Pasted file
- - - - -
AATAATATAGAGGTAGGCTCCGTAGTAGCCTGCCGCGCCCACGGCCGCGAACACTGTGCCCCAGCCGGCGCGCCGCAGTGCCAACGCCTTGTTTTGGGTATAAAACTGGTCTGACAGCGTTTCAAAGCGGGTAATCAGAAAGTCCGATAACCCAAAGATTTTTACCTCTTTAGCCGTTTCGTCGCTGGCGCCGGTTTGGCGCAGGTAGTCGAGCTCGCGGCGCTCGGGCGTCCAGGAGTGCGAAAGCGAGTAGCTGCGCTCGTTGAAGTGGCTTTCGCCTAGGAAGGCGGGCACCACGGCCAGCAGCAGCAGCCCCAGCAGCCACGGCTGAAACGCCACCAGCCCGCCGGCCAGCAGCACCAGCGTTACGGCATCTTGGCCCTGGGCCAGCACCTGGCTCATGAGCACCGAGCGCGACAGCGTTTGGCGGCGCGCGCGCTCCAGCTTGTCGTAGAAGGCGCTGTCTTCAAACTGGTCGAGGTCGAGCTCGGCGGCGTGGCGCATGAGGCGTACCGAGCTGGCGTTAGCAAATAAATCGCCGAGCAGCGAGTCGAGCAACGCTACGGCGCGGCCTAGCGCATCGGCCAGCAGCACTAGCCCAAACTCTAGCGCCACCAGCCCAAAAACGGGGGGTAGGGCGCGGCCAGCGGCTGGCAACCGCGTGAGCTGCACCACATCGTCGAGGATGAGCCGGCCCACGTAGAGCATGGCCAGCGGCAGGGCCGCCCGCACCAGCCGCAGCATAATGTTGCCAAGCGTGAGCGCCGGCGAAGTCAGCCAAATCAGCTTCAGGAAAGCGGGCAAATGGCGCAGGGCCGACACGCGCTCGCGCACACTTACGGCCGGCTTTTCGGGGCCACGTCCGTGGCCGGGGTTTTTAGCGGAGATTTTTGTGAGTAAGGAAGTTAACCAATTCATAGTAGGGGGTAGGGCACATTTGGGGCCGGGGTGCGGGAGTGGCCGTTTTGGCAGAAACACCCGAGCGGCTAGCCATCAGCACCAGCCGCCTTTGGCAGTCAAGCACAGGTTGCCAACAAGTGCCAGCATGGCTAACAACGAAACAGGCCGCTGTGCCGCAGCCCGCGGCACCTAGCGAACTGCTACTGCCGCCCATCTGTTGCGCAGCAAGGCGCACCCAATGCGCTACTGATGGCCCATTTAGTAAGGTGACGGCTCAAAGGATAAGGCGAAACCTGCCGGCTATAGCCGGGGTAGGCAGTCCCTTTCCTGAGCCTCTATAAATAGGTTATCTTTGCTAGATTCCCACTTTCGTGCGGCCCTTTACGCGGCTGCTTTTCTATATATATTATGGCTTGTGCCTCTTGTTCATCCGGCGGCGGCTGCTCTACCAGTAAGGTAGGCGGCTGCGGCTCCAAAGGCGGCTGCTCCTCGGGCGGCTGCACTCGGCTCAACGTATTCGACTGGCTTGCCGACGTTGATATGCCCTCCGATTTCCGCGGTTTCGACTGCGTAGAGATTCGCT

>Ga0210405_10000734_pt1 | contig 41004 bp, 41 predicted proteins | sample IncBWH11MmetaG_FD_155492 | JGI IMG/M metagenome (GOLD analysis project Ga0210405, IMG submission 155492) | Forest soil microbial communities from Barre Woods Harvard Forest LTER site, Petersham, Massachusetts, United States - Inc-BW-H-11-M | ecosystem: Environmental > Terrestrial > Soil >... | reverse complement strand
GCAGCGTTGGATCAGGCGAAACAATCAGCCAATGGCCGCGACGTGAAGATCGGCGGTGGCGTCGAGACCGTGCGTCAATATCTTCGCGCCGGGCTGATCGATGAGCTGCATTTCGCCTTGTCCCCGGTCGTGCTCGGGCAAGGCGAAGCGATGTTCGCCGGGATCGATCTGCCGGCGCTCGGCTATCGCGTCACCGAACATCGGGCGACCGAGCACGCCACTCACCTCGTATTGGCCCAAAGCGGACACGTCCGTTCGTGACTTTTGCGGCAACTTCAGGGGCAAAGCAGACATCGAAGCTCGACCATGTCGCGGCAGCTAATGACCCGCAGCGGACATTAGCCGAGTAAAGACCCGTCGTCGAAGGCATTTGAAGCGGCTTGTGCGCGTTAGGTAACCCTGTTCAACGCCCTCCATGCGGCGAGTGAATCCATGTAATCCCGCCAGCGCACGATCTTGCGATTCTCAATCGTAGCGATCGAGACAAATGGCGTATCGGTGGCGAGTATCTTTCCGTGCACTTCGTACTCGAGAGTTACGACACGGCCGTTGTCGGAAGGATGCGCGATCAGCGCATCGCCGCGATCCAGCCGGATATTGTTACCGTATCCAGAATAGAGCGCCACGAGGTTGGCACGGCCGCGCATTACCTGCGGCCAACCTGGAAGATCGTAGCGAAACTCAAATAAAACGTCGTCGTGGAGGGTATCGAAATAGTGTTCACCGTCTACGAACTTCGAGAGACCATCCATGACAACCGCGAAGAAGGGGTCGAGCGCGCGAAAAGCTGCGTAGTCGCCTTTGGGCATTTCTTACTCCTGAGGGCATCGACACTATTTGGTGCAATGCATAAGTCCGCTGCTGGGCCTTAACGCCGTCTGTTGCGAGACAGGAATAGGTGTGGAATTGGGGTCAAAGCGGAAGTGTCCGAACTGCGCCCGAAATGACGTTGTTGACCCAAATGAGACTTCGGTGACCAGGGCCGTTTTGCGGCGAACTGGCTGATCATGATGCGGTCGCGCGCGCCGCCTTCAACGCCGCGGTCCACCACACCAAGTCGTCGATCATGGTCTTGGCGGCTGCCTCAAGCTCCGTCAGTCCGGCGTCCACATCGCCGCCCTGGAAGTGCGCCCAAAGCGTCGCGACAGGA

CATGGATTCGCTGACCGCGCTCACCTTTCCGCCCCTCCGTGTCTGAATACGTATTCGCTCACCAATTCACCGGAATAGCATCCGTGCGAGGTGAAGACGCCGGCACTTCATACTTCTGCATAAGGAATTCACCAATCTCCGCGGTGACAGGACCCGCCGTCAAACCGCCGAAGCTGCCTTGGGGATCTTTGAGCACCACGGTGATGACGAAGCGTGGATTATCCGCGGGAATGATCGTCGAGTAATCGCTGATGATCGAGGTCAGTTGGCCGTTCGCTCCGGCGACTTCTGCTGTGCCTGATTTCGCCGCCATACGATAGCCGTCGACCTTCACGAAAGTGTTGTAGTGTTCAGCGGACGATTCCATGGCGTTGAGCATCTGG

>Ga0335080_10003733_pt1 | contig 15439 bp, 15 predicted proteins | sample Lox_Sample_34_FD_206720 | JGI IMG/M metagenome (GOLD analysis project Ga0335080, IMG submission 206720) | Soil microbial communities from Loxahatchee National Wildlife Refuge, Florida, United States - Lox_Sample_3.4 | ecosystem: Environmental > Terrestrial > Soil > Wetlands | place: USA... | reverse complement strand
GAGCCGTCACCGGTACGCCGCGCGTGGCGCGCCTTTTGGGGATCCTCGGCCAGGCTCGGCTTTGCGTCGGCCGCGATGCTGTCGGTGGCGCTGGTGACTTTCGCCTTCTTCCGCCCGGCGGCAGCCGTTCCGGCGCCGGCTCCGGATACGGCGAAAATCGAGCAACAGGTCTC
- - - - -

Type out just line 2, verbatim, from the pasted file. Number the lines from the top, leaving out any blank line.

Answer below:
>Ga0210405_10000734_pt1 | contig 41004 bp, 41 predicted proteins | sample IncBWH11MmetaG_FD_155492 | JGI IMG/M metagenome (GOLD analysis project Ga0210405, IMG submission 155492) | Forest soil microbial communities from Barre Woods Harvard Forest LTER site, Petersham, Massachusetts, United States - Inc-BW-H-11-M | ecosystem: Environmental > Terrestrial > Soil >... | reverse complement strand